Is health insurance in California affordable? Not if you buy your own health insurance and don’t get a federal subsidy.
Health insurance premiums in California have risen five times faster than the rate of inflation over the last decade. Recently, $250 million in proposed rate increases for individuals and small businesses were deemed unreasonable by regulators, but under state and federal law they had no power to stop them. In an August Field Poll, voters expressed support for the Affordable Care Act but dismay at the escalating premiums.
Thirty-five other states have a regulator who can stop excessive rate increases, but not California.
Proposition 45 requires health insurance companies to justify rate hikes before raising rates for 6 million individuals and small businesses. Prop. 45 will make the elected insurance commissioner the umpire over rate increases, thus creating accountability.
Federal law requires us to buy health insurance, but until Prop. 45 passes, health insurers can charge excessive rates.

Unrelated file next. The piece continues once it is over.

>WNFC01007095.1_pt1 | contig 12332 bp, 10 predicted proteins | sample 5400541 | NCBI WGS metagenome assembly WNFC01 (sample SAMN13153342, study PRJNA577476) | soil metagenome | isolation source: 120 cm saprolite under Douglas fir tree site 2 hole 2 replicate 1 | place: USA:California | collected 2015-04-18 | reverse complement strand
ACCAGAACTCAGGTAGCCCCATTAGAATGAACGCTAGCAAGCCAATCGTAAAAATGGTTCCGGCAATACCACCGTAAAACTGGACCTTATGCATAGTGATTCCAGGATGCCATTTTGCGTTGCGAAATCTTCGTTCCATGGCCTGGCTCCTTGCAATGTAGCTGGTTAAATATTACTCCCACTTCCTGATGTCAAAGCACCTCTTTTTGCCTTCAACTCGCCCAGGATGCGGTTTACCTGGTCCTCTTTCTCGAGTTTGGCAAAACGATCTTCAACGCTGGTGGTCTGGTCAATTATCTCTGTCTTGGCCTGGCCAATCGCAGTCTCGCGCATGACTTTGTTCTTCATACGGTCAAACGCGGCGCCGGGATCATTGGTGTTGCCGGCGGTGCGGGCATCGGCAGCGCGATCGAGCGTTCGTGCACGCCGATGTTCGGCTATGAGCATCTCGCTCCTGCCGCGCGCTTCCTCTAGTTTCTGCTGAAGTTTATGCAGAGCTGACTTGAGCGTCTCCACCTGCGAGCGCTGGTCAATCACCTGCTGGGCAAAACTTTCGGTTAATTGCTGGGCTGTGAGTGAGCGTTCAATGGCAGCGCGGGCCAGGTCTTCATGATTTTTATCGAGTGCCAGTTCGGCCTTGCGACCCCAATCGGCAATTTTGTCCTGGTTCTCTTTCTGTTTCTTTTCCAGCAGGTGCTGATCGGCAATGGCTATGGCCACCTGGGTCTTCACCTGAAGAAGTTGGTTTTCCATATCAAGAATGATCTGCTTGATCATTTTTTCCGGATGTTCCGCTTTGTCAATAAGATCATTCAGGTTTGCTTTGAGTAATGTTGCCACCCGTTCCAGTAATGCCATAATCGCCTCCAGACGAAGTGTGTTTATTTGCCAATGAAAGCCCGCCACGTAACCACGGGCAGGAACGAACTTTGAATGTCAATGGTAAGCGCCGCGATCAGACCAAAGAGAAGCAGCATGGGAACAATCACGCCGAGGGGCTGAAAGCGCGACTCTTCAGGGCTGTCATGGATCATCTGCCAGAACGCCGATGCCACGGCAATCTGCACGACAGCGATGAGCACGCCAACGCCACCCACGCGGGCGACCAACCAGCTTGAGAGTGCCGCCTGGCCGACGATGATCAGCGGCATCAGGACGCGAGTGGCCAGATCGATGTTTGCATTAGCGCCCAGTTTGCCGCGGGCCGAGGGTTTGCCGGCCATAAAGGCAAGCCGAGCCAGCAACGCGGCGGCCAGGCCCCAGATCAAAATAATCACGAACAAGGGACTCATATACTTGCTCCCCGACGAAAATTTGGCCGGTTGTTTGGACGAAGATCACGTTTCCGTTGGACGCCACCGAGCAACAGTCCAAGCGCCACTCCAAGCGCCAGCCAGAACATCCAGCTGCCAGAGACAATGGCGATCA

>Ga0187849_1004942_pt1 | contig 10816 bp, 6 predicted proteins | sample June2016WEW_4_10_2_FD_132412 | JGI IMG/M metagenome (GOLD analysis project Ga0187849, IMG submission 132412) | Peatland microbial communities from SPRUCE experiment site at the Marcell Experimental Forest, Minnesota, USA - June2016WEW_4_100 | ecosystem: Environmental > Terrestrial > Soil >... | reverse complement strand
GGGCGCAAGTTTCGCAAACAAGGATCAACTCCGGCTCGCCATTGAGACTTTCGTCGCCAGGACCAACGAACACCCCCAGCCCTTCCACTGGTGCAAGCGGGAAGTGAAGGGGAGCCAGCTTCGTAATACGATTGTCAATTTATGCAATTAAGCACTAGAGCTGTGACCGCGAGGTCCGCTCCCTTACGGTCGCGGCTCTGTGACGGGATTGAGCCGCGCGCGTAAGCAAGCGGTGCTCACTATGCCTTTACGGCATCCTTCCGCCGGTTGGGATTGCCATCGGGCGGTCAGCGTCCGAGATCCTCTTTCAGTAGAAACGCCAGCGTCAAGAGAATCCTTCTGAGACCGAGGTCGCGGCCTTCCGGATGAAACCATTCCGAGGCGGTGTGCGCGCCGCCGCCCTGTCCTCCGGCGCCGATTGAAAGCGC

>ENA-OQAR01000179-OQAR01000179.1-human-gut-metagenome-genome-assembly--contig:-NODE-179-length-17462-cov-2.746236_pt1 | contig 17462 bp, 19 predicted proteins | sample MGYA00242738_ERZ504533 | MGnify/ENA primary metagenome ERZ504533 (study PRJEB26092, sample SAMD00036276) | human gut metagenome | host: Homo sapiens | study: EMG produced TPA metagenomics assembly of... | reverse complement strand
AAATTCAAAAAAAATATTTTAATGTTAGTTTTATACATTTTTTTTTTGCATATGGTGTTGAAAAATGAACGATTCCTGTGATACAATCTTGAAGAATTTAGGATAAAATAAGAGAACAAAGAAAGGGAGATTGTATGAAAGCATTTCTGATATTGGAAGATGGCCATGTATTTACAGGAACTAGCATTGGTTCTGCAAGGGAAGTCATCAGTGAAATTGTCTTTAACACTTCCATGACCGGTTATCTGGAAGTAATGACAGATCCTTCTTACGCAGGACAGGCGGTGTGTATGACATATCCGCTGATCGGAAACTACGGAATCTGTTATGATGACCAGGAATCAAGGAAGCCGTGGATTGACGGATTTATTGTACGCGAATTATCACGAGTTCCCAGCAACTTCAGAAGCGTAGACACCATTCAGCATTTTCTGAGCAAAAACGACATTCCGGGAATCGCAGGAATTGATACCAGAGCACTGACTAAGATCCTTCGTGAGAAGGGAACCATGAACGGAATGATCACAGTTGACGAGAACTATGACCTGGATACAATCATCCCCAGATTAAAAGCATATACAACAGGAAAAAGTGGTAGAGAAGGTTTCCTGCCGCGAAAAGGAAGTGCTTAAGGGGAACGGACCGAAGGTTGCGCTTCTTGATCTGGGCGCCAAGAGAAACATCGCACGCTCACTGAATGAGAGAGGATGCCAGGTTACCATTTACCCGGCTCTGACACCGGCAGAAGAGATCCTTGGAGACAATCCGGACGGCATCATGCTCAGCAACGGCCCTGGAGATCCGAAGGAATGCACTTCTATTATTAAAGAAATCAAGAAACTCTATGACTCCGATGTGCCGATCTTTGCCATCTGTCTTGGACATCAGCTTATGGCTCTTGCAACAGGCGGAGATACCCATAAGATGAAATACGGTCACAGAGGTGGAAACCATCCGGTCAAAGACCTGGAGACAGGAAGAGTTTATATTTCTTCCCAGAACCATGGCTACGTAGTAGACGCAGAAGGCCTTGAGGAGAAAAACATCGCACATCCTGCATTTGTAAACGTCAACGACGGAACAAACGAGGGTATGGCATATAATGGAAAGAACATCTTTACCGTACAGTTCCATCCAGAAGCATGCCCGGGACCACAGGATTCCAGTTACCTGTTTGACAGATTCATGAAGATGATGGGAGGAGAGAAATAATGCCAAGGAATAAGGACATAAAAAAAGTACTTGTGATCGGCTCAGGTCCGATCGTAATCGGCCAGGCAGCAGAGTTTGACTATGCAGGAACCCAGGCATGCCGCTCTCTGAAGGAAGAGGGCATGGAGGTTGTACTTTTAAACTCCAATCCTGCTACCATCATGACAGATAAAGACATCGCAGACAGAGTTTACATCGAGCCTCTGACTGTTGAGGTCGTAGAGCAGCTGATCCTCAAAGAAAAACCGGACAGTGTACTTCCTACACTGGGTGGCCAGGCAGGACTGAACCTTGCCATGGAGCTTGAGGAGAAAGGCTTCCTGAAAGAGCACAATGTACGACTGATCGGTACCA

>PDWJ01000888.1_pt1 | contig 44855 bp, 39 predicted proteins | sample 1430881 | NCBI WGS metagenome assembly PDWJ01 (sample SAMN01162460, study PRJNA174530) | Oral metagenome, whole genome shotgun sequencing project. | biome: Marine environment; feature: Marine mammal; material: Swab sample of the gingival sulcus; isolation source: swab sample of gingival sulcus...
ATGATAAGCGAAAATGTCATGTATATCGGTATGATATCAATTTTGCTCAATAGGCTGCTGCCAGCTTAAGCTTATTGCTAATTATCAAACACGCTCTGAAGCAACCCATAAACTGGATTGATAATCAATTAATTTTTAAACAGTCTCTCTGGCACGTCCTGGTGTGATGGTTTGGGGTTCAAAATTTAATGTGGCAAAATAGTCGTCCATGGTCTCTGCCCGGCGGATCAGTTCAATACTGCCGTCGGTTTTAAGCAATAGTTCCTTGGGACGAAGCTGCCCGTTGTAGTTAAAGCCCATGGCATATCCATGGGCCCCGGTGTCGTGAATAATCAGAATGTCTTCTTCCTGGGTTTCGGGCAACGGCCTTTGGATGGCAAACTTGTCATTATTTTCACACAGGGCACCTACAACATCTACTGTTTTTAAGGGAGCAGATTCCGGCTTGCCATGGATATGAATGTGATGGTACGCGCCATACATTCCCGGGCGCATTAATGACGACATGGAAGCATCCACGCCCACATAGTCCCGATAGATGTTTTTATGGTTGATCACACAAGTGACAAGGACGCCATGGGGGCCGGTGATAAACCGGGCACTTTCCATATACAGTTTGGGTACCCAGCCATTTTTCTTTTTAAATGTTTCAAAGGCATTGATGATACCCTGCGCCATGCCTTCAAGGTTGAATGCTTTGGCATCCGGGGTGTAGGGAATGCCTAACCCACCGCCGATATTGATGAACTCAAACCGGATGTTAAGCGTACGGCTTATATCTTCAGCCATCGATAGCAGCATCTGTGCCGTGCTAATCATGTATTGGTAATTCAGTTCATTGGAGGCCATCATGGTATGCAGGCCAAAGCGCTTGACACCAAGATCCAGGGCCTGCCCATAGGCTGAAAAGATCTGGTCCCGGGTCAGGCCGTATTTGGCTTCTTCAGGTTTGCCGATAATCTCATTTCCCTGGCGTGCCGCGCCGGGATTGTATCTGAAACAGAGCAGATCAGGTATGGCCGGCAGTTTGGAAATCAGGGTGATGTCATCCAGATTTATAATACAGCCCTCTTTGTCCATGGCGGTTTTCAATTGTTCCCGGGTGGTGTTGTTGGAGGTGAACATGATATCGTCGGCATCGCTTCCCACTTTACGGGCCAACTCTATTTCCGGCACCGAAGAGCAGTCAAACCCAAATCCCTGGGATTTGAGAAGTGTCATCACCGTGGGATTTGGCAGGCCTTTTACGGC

Health insurers are spending $37.5 million to oppose Prop. 45, falsely claiming that government negotiation is enough to keep rates low. How can government purchasing have enough leverage when four health insurance companies control 94 percent of the state’s market?
Beleaguered consumers need Prop. 45’s regulatory stick, as well as Covered California’s negotiation carrot.
When voters enacted insurance reform Proposition 103 in 1988, The San Francisco Chronicle opposed it as too harsh, but its rate relief has proved an undeniable triumph for consumers. Policyholders required to buy health insurance under federal law deserve the same protection.